“There is no image, there are only images.

And there is a certain form of assembling images:

as soon as there are two, there are three. […]

There is no image, there are only relations of images.”

—Jean-Luc Godard, interview, 1995

I made this video in a workshop. It is a first attempt to reflect on the Godard quotation above. The video is composed of three parts: 1) a recitation of a lullaby I heard from my mother; 2) a presentation of Godard’s quote, joined with a sequence of four images; 3) a lengthy quotation from Bertolt Brecht’s Me-ti / Book of Twists and Turns, joined with a series of drawings by J.M.W. Turner.

1. Godard’s theoretical point is outlined by the lullaby that opens the video:

I see the moon, the moon sees me

Under the shade of the old oak tree

Please let the light that shines on me

Shine on the one I love

The lullaby neatly summarizes the basic dynamics of seeing:

I see the moon” —first image (subject/object)

the moon sees me”— second image (reversed subject/object)

As soon as there is one, there are already two. Seeing necessarily involves at least the possibility of reciprocity: what you are seeing can always somehow “look back” at you. (The commentary surrounding this simple fact is voluminous.) As for the lullaby, it must be noted in passing that even the initial reciprocity is not perfect: how can the moon see me when I’m “under the shade of the old oak tree”? Godard pushes us further: as soon as there are two, there are three. That is to say, as soon as seeing is doubled, it can be tripled (and quadrupled…) in a potentially endless looping and relaying of images.

Sometimes this opening-up of reciprocity is experienced as a terrible, even paranoid, sense of exposure and disorientation. The lullaby, however, turns this problem into a wish:

Please let the light that shines on me, shine on the one I love.”

It might be said that all images can serve as a kind of lullaby, connecting us with distant loved ones who are otherwise unseen.

2.  Expressed in theoretical terms, Godard’s full statement might seem straightforward enough. He is saying that there is no such thing as “the image” in isolation—instead there are always various images. But this lesson will be hard to understand if we persist in thinking of images as discrete objects, modelling the unruly multiplicity of visuality upon the ideal of stable, unified, self-sufficient units. (The famous “subject/object binary” is only one version of this kind of thinking.) Try as we might, the impulse to tame the multiplicity and relationality of images is remarkably stubborn. We can see this impulse at work in the fact that intensive readings of individual paintings and the photographs remain the most highly prized instances of discourse on “the image.” Likewise, more complex artifacts (like movies or videos) are typically analyzed by breaking them down into key frames and privileged moments.

So Godard’s remark offers a quick and useful corrective to the monocular tendencies of visual thinking. The four images that unfold across this sequence demonstrate this argument in a rather simple way.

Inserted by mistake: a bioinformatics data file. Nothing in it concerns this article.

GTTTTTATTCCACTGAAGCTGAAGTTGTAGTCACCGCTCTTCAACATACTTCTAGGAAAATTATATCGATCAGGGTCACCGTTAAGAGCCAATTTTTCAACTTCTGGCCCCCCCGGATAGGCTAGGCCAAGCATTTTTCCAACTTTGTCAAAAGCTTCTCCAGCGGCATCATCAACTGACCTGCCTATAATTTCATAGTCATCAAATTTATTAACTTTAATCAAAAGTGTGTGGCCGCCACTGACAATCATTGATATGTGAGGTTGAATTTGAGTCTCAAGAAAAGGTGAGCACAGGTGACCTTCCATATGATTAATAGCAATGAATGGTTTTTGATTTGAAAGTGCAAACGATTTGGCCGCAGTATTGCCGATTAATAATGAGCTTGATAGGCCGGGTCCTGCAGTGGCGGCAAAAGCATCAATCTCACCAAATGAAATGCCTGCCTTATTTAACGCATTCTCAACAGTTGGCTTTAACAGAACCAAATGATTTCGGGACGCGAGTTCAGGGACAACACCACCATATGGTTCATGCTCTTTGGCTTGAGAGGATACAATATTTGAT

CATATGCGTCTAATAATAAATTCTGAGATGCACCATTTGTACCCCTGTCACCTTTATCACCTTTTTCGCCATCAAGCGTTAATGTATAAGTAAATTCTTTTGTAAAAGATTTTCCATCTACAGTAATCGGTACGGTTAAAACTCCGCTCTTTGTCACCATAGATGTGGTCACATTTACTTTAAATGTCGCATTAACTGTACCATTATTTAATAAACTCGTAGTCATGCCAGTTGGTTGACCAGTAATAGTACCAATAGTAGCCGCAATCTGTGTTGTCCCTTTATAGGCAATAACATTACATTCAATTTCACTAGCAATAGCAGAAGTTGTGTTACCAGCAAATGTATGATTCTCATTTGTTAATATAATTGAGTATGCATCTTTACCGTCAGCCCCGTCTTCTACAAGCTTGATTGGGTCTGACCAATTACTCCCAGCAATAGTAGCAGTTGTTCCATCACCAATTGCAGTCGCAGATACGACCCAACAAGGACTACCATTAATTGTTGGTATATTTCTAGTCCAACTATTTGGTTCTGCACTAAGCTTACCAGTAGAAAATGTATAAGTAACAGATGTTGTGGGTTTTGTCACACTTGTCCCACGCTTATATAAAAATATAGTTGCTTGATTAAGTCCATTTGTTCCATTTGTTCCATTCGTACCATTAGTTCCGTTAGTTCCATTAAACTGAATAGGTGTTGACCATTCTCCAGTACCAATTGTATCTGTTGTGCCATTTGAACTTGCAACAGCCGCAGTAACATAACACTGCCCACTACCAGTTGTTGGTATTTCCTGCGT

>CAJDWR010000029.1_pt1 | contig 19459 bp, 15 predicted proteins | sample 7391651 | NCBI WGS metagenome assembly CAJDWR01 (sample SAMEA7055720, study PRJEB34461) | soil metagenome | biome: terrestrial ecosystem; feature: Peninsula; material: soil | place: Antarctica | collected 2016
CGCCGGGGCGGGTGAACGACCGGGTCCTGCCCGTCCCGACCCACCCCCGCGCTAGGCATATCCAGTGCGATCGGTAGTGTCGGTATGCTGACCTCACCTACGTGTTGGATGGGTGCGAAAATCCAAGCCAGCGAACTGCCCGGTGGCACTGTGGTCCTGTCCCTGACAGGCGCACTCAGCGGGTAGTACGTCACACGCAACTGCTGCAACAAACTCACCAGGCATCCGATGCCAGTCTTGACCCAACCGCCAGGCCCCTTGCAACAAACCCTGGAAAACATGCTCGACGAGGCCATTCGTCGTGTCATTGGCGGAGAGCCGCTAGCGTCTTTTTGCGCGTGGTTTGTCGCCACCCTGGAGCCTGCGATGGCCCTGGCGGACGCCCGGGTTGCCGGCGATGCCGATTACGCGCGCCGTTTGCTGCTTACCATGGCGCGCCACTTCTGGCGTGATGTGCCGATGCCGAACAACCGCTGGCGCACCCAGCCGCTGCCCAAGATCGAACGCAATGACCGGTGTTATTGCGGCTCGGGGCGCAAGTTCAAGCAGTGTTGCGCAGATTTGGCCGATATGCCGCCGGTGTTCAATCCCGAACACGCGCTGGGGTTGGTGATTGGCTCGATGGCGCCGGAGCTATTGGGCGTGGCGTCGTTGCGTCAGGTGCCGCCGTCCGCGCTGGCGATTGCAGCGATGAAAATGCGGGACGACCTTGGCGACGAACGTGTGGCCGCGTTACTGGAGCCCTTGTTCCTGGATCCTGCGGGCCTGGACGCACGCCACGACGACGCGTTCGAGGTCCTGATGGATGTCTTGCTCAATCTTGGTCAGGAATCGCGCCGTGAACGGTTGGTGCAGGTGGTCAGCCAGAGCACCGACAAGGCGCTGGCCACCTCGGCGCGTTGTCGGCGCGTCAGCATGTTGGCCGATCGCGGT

—The first photograph, by contemporary Belgian artist Sophie Nys, presents two (or three) images, accompanied by the hand of the artist herself.

—Then we see a sketch of two men setting up an experiment in perspective. It appears in a notebook of J.M.W. Turner, who copied it from an engraving by Albrecht Dürer. (The sketch thus both records and exemplifies the learning process of pre-digital artists.)

—The third image is Galileo’s famous drawing of the phases of the moon, celebrated in Edward Tufte’s Beautiful Evidence as one of the greatest scientific images ever created. Through the light of the moon, Galileo’s drawing thus reflects back to the photograph by Nys, which has, however, already disappeared.

—The thematic and conceptual distances set up across these three images are apparently resolved in the fourth image: Turner’s drawing of two lovers in a park under the moon.

3. This aesthetic “resolution” is then challenged by the long quotation by Brecht. The impulse to turn the moon into an aesthetic object, even one thought to be ever-changing, is subjected to a dialectical inquiry. I won’t rehearse each of the twists and turns of Brecht’s text, which oscillates between hard-nosed materialism and affective vitalism, before concluding that we must take care of the words we use to tell the difference. The various drawings by Turner might be seen in the same terms, sometimes backing away into aesthetic splendour, other times presenting themselves as mere smudges and scratches of the artist’s instrument. In the end we might say: every drawing shows us a dead moon, even if the drawing itself is somehow alive.

One final note about the soundtrack of the video: buried deep in the mix is some “found audio” material (street noises, footsteps, etc.). Why is it there? Besides the fact that it is just the sort of thing one often hears in Godard, it also serves to “ground” the whole exercise in a continuous, and Earthly, reality.

(Thanks to Kristin Colaneri for reciting the lullaby!)

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